The third defining advantage of the method is the identification of a periodic sequence of MP series of the “hammer” and “press” type. Here, the engineering solution is to find the number of MP in series of the “hammer” ( N m ) and “press” ( N p r ) type at this stage of material hardening, i.e. finding the correct combination of the level of generation of defects and timely softening by redistributing the arising movable defects and thereby forming the size and shape of the product required by the technology. Such a nature of the impact on the deformation volume of the product is due to the level of Maxwell stresses σ α β i f in the defect cores, which depend on the strengths of the internal electric and magnetic fields, and the level of elastic stresses σ i k e l in the medium surrounding the defect cores [5]. Indeed, in metals with σ α β i f > σ y s -the yield stress of the material by 10% - 30%, there is an increase in the density of mobile and sessile dislocations, which is equivalent to the strengthening of metals and their alloys, and when σ α β i f σ y s , plastic deformation at the yield point. In dielectrics and semiconductors, such a site is absent, because immediately beyond the proportionality limit, brittle destruction occurs, since the dislocation density increases explosively.

In the case of σ α β i f > σ y s between the “hammer” and “press” series, it is necessary to use electronic keys, which will inevitably lead to taking into account the inductance of the solenoid L, through which the current I ( t ) flows. The main control parameters of the MP sequence during magnetic pulse processing are τ , Δ τ f f , T r e p , N m ( t ) , N p r ( t ) , I ( t ) .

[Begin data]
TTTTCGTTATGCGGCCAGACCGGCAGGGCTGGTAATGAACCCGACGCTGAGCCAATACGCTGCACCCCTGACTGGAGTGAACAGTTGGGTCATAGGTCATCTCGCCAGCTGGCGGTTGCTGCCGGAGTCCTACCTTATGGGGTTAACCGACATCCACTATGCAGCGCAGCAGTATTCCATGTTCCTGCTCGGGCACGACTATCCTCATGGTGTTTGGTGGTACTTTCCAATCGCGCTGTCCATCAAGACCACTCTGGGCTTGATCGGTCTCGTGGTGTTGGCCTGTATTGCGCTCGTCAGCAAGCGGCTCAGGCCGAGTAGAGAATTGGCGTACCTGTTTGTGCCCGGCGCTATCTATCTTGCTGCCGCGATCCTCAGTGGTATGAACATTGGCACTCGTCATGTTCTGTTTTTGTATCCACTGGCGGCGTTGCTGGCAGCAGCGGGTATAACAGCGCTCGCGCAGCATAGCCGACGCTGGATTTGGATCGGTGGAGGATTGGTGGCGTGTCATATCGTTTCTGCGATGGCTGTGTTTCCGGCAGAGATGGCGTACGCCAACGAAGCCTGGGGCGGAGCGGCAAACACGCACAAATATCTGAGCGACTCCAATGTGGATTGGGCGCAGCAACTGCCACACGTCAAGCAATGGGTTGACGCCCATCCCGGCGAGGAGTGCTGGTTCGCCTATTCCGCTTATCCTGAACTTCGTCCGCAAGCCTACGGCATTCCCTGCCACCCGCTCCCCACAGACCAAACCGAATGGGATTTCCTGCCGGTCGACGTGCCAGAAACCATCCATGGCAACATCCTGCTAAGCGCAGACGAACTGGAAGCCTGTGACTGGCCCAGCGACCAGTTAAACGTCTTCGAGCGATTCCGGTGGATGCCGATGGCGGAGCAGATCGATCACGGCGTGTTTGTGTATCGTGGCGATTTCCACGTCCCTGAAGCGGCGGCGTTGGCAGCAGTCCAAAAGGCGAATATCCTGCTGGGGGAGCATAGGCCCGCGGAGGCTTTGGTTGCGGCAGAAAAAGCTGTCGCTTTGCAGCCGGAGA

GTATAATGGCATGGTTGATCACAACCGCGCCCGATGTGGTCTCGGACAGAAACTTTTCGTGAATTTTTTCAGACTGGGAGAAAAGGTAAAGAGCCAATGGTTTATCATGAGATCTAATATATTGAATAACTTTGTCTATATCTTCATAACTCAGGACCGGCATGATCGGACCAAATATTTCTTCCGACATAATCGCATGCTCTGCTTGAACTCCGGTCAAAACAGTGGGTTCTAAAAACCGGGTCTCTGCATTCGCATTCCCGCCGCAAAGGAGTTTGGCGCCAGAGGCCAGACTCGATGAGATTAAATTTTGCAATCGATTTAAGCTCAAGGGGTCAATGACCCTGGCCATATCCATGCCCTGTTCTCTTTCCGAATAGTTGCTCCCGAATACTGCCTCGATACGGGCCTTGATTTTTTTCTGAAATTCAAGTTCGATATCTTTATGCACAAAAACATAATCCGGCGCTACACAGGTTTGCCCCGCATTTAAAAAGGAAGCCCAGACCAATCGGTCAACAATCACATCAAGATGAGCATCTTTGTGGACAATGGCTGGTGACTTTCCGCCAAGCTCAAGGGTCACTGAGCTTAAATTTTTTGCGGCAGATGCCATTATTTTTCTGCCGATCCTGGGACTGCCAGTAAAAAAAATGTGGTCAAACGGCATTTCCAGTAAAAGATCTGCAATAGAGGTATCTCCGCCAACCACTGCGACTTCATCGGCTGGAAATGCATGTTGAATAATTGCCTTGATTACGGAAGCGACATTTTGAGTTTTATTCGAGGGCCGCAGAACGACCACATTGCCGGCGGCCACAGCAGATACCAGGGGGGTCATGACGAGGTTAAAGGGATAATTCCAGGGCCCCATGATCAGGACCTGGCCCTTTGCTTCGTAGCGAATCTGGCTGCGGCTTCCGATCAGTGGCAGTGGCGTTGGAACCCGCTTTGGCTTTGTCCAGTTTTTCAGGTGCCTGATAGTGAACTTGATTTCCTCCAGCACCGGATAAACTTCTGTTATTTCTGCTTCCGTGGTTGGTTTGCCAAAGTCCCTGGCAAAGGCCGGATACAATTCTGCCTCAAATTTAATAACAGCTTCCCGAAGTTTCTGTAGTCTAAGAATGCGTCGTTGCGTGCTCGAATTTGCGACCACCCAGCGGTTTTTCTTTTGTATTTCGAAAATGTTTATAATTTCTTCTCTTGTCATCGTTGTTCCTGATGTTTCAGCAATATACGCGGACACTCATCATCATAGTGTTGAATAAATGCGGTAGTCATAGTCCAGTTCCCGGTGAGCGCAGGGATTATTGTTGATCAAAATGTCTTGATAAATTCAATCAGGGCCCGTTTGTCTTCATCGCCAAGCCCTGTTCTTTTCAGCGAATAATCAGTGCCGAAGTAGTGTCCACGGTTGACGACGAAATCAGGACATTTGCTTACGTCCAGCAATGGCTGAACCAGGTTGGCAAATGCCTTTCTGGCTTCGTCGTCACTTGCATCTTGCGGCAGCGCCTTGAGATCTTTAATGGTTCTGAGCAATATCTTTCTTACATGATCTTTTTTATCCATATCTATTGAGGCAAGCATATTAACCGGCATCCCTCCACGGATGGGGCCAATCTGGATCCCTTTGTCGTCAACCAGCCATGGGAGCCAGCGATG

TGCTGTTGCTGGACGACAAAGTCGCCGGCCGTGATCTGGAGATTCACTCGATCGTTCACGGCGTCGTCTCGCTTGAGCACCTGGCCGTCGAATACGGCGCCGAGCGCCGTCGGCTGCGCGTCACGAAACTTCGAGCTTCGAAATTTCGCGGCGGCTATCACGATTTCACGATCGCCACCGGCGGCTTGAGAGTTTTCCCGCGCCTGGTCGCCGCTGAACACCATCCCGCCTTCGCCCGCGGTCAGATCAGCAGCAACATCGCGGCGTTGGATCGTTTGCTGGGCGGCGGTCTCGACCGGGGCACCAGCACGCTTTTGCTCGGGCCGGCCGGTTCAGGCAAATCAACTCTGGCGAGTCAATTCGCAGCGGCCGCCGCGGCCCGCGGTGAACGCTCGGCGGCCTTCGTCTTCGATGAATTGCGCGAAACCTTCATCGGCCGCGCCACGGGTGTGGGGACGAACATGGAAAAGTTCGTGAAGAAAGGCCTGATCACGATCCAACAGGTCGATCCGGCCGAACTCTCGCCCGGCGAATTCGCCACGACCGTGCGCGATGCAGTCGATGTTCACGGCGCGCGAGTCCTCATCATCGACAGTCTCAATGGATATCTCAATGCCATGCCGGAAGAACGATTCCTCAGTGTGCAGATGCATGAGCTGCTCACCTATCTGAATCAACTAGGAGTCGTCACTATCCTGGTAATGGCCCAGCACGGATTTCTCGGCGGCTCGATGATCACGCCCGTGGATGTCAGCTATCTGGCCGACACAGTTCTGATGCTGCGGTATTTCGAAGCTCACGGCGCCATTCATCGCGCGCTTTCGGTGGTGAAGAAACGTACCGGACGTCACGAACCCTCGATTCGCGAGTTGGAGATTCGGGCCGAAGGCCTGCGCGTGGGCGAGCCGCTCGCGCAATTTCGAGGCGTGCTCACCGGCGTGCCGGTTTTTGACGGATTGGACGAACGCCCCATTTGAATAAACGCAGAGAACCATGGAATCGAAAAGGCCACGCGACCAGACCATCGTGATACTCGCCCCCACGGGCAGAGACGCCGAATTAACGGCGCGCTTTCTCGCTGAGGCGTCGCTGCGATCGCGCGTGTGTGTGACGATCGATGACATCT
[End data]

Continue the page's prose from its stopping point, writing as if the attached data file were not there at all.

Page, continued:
Consider the use of bifilar coils in a pulsed mode when heating the environment, in particular water. The electric field arising at the leading edge of the MP can be represented by a rectangular pulse of duration Δ τ f f . At the first stage of the theory, we neglect the influence of the trailing edge of the MP, which causes a negative jump of such a field in the opposite direction with subsequent exponential decay to zero. Faraday’s law allows us to assume a constructive solution for a package of rods either from copper strips ≤ 1 mm thick, having a heat-resistant and refractory coating of beryllium or chromium bronze on both sides and twisted in the form of spirals, or a lattice of cylindrical copper tubes with the same coatings, fastened to a box-shaped profile or a profile in the form of a pipe.

Of particular interest is the determination of the conversion coefficient k t r , which is equal to the ratio of the specific energy expended by the system in a pulsed regime to the analogous energy of the alternating technical current. Note that in a fractal deformed space, the magnetic and dielectric permittivities μ and ε themselves depend on H o u t and E o u t , respectively. Here these dependencies take the following form:

μ = k μ ( H o u t ) β H B 2 ; ε = k ε ( E o u t ) β H B 2 , (7)